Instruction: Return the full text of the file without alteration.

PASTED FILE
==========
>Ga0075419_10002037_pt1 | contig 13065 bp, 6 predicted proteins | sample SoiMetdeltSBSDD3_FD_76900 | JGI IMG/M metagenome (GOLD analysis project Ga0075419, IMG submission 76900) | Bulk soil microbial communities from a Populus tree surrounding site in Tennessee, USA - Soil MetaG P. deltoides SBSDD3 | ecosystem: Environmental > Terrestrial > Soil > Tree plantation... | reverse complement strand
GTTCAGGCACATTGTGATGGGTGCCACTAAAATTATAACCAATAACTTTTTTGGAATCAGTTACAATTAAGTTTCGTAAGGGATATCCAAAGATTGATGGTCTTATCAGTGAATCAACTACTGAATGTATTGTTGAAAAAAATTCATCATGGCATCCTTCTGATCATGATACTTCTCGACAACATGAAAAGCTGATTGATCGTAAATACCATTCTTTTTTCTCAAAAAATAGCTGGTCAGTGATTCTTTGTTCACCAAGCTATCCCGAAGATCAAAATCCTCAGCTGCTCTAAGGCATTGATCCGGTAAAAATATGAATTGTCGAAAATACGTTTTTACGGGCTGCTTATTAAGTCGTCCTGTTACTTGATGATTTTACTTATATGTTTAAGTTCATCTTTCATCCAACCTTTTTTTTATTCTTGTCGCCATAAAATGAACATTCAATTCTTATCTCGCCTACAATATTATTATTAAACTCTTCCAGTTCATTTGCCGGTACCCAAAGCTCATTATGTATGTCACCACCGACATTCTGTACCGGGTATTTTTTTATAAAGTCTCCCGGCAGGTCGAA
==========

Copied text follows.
>Ga0075419_10002037_pt1 | contig 13065 bp, 6 predicted proteins | sample SoiMetdeltSBSDD3_FD_76900 | JGI IMG/M metagenome (GOLD analysis project Ga0075419, IMG submission 76900) | Bulk soil microbial communities from a Populus tree surrounding site in Tennessee, USA - Soil MetaG P. deltoides SBSDD3 | ecosystem: Environmental > Terrestrial > Soil > Tree plantation... | reverse complement strand
GTTCAGGCACATTGTGATGGGTGCCACTAAAATTATAACCAATAACTTTTTTGGAATCAGTTACAATTAAGTTTCGTAAGGGATATCCAAAGATTGATGGTCTTATCAGTGAATCAACTACTGAATGTATTGTTGAAAAAAATTCATCATGGCATCCTTCTGATCATGATACTTCTCGACAACATGAAAAGCTGATTGATCGTAAATACCATTCTTTTTTCTCAAAAAATAGCTGGTCAGTGATTCTTTGTTCACCAAGCTATCCCGAAGATCAAAATCCTCAGCTGCTCTAAGGCATTGATCCGGTAAAAATATGAATTGTCGAAAATACGTTTTTACGGGCTGCTTATTAAGTCGTCCTGTTACTTGATGATTTTACTTATATGTTTAAGTTCATCTTTCATCCAACCTTTTTTTTATTCTTGTCGCCATAAAATGAACATTCAATTCTTATCTCGCCTACAATATTATTATTAAACTCTTCCAGTTCATTTGCCGGTACCCAAAGCTCATTATGTATGTCACCACCGACATTCTGTACCGGGTATTTTTTTATAAAGTCTCCCGGCAGGTCGAA